Almost half of sub-Saharan Africa live on less than $1/day ABUJA (Reuters) - United Nations Secretary-General Kofi Annan has told African leaders they are failing to meet targets for reducing extreme poverty and combating killer diseases five years after agreeing to global development goals.
Annan urged heads of state at an African Union summit in Abuja to make 2005 a turning point, saying the technologies needed to battle the continent's woes already existed.
The Millennium Development Goals, agreed by all nations in 2000, include halving the 1 billion people living with poverty and hunger, reversing the spread of AIDS and malaria and providing basic education by 2015.
"Africa is not currently on track to achieve the Millennium Development Goals," Annan told the summit's opening session in the Nigerian capital on Sunday.
"It lags behind other parts of the developing world ... It continues to suffer from the tragic consequences of deadly conflict and poor governance."
Almost half the people in sub-Saharan Africa live on less than $1 (53 pence) a day, about one in five children die before the age of five and a third of the total population goes hungry, according to latest U.N. statistics.
Poverty and disease have thrived on Africa's wars in Congo, Liberia and Sudan. But even Nigeria, with its huge oil wealth and relative stability, is struggling to show progress in indicators such as child mortality and literacy.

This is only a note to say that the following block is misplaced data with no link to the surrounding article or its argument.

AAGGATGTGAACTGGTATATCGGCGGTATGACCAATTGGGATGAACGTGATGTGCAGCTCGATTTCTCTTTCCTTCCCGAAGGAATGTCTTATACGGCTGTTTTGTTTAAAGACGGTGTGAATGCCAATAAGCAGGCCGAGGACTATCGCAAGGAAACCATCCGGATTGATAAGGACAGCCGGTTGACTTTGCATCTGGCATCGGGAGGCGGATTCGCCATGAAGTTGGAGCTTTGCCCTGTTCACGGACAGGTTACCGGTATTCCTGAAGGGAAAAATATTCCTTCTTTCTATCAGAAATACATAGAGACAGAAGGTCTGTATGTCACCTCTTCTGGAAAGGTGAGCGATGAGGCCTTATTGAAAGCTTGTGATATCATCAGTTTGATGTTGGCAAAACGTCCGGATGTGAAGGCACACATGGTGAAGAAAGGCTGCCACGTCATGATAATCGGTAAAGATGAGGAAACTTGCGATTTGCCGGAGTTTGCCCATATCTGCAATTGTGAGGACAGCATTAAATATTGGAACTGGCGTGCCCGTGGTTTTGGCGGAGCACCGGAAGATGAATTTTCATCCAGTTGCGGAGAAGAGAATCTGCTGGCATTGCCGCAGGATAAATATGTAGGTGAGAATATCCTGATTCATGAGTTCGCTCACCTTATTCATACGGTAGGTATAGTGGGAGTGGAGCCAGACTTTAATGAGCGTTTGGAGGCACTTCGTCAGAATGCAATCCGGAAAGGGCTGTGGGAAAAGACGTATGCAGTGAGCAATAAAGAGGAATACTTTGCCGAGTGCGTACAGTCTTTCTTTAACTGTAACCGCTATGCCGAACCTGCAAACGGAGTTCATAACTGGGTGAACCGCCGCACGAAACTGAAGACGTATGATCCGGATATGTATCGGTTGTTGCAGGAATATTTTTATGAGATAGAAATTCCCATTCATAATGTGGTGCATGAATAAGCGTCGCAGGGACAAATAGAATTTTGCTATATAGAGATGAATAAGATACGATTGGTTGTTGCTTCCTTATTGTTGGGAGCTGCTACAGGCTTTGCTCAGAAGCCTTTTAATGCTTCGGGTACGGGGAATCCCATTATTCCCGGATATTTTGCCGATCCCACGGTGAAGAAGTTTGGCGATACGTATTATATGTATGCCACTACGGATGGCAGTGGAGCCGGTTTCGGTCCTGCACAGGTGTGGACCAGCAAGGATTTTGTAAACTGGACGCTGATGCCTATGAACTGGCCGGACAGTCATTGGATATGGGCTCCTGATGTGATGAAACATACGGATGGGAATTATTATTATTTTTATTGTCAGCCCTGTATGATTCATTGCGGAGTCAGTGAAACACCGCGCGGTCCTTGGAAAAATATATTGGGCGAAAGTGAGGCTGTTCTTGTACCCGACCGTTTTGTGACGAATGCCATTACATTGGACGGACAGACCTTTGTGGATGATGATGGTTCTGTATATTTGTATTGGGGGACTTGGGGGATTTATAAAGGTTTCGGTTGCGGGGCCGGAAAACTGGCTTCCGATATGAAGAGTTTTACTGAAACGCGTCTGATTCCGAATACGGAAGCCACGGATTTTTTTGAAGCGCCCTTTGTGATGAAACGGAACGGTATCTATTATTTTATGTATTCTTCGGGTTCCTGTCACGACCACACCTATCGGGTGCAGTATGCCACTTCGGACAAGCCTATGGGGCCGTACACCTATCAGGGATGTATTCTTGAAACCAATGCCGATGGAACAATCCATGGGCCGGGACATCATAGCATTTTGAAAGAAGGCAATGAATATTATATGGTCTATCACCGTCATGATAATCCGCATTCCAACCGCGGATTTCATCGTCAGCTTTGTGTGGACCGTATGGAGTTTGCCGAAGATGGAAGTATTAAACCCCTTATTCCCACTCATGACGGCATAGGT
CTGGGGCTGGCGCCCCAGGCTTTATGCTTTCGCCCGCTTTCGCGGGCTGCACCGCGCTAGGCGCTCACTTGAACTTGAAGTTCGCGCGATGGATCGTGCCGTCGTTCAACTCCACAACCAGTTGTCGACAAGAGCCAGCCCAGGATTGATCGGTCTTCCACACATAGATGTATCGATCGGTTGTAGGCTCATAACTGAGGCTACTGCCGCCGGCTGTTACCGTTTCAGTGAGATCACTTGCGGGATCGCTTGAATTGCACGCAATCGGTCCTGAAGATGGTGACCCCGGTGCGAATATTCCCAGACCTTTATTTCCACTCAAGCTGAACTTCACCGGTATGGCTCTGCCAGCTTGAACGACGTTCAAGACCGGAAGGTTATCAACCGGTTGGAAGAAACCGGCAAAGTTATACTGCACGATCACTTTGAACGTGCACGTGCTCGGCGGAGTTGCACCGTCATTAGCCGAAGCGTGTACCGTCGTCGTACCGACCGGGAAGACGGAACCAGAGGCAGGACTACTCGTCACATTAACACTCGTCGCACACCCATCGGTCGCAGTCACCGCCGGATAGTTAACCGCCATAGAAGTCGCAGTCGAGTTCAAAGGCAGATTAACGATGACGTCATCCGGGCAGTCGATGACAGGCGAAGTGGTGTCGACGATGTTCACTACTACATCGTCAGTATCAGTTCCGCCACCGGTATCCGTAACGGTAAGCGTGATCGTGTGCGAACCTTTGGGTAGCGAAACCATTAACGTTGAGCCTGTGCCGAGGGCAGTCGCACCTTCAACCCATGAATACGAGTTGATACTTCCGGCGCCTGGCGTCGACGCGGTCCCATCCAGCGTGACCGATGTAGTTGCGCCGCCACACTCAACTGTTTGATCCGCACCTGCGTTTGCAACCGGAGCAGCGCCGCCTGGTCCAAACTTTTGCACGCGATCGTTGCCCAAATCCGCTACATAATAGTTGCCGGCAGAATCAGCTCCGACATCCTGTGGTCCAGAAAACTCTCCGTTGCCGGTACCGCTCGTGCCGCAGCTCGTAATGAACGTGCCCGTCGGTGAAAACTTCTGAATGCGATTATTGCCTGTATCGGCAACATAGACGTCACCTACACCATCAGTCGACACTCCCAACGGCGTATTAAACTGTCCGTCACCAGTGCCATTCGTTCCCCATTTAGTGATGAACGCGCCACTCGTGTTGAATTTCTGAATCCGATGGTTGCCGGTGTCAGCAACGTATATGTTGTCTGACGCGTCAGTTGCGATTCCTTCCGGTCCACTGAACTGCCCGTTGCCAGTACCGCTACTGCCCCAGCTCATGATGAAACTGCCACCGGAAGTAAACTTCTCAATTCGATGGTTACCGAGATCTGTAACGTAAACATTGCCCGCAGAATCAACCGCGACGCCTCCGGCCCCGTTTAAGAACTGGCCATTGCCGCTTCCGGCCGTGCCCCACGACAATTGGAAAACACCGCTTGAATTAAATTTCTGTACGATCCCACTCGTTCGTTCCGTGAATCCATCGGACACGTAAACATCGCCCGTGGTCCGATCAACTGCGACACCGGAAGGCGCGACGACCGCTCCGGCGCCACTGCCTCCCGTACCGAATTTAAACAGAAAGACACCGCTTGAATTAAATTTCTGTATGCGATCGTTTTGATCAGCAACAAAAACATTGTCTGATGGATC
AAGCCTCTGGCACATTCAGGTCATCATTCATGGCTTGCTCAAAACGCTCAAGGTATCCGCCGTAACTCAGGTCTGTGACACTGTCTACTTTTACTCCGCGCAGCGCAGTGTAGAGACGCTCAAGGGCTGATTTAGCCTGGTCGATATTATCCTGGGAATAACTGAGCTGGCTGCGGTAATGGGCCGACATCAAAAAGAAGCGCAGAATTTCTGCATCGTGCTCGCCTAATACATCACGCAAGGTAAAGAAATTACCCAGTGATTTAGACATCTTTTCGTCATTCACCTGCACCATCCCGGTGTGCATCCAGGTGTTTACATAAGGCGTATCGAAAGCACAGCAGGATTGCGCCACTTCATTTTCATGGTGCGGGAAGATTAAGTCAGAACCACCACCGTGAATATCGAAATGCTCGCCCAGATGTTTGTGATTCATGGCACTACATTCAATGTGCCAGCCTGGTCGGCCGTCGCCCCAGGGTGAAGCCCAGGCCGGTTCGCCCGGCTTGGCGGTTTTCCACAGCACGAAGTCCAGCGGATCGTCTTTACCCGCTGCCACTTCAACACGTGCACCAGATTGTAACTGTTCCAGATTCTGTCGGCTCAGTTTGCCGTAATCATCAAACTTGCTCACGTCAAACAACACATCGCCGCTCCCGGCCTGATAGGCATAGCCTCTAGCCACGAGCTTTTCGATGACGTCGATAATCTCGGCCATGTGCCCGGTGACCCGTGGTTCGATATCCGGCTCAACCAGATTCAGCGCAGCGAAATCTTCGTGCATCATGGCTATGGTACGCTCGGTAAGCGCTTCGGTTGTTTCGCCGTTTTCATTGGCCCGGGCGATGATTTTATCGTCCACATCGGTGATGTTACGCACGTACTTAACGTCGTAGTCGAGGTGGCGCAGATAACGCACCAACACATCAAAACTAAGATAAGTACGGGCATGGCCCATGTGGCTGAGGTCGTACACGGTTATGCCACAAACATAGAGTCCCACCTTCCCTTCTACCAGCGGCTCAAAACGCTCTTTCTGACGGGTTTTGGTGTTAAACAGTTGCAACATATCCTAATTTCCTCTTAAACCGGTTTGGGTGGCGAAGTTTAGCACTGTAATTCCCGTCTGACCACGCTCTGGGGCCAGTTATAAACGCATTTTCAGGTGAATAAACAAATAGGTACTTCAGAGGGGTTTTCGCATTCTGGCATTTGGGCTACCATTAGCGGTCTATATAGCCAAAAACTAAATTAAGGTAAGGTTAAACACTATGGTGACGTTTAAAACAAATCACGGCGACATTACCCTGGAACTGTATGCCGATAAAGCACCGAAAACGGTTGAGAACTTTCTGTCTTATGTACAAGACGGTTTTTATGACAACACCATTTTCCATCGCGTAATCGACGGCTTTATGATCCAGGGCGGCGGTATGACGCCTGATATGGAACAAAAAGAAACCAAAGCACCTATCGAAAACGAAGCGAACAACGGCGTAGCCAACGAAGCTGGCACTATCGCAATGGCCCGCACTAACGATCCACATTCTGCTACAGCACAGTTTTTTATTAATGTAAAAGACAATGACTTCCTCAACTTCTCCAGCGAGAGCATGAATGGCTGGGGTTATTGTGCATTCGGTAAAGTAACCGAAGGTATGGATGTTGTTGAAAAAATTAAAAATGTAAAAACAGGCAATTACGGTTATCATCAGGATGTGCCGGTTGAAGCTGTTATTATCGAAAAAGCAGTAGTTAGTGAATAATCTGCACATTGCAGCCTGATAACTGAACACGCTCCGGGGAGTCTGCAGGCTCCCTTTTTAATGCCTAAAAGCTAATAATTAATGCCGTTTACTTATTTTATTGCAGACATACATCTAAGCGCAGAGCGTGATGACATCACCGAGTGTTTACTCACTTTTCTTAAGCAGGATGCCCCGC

African governments can turn the situation around in time for the 2015 deadline, Annan said, by following a series of recommendations contained in a new U.N. report including removing charges for primary health care and schooling, and distributing mosquito nets.
Rich nations can also help by providing more aid and cancelling debt.
"Most of the report's recommendations have Africa clearly in mind," Annan said.
"Africa need not wait for tomorrow's breakthroughs to address today's problems. Basic technologies available today can begin to do the job."
The United Nations will hold a summit in September to review progress towards the targets in the last five years, but it is clear that Africa, which has a disproportionate share of the world's poor, is not making the grade, he said.
"Africa has an indispensable contribution to make in ensuring that 2005 becomes a turning point for the continent, the United Nations and the world," Annan said.
Britain kicked off its presidency of the Group of Eight nations this month by pushing a three-point plan for Africa comprising debt relief for the poorest nations, a doubling of aid to $100 billion and crushing trade barriers.